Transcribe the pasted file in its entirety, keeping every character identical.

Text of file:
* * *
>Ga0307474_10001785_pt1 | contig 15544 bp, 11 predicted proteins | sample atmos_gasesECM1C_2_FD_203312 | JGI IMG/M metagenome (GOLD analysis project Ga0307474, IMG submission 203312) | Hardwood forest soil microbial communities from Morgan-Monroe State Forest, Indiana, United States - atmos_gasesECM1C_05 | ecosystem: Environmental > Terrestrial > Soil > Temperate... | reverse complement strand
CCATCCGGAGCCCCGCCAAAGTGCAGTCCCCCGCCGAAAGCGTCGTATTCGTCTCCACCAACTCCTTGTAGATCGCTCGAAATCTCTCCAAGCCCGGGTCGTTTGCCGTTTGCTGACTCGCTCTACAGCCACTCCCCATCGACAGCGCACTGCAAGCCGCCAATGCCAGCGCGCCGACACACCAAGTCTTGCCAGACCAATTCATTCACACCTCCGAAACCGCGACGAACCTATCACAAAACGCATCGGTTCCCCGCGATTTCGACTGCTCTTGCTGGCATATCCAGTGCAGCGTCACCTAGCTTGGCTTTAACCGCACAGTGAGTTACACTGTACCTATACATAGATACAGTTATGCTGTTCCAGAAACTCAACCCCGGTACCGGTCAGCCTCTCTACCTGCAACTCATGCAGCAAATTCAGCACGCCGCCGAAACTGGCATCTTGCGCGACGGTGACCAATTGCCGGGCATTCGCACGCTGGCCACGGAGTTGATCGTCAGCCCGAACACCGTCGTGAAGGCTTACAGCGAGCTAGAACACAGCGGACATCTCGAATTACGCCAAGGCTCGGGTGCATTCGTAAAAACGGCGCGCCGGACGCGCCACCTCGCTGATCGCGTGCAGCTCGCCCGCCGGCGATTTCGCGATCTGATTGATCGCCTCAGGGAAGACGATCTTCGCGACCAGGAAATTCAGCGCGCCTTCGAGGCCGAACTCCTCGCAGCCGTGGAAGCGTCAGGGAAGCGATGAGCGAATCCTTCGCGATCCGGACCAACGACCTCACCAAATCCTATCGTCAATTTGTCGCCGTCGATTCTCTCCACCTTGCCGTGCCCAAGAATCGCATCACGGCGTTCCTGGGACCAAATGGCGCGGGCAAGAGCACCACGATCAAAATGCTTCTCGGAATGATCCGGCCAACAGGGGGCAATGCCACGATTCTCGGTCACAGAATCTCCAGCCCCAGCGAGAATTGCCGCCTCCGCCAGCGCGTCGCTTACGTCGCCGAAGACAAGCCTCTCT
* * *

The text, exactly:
>Ga0307474_10001785_pt1 | contig 15544 bp, 11 predicted proteins | sample atmos_gasesECM1C_2_FD_203312 | JGI IMG/M metagenome (GOLD analysis project Ga0307474, IMG submission 203312) | Hardwood forest soil microbial communities from Morgan-Monroe State Forest, Indiana, United States - atmos_gasesECM1C_05 | ecosystem: Environmental > Terrestrial > Soil > Temperate... | reverse complement strand
CCATCCGGAGCCCCGCCAAAGTGCAGTCCCCCGCCGAAAGCGTCGTATTCGTCTCCACCAACTCCTTGTAGATCGCTCGAAATCTCTCCAAGCCCGGGTCGTTTGCCGTTTGCTGACTCGCTCTACAGCCACTCCCCATCGACAGCGCACTGCAAGCCGCCAATGCCAGCGCGCCGACACACCAAGTCTTGCCAGACCAATTCATTCACACCTCCGAAACCGCGACGAACCTATCACAAAACGCATCGGTTCCCCGCGATTTCGACTGCTCTTGCTGGCATATCCAGTGCAGCGTCACCTAGCTTGGCTTTAACCGCACAGTGAGTTACACTGTACCTATACATAGATACAGTTATGCTGTTCCAGAAACTCAACCCCGGTACCGGTCAGCCTCTCTACCTGCAACTCATGCAGCAAATTCAGCACGCCGCCGAAACTGGCATCTTGCGCGACGGTGACCAATTGCCGGGCATTCGCACGCTGGCCACGGAGTTGATCGTCAGCCCGAACACCGTCGTGAAGGCTTACAGCGAGCTAGAACACAGCGGACATCTCGAATTACGCCAAGGCTCGGGTGCATTCGTAAAAACGGCGCGCCGGACGCGCCACCTCGCTGATCGCGTGCAGCTCGCCCGCCGGCGATTTCGCGATCTGATTGATCGCCTCAGGGAAGACGATCTTCGCGACCAGGAAATTCAGCGCGCCTTCGAGGCCGAACTCCTCGCAGCCGTGGAAGCGTCAGGGAAGCGATGAGCGAATCCTTCGCGATCCGGACCAACGACCTCACCAAATCCTATCGTCAATTTGTCGCCGTCGATTCTCTCCACCTTGCCGTGCCCAAGAATCGCATCACGGCGTTCCTGGGACCAAATGGCGCGGGCAAGAGCACCACGATCAAAATGCTTCTCGGAATGATCCGGCCAACAGGGGGCAATGCCACGATTCTCGGTCACAGAATCTCCAGCCCCAGCGAGAATTGCCGCCTCCGCCAGCGCGTCGCTTACGTCGCCGAAGACAAGCCTCTCT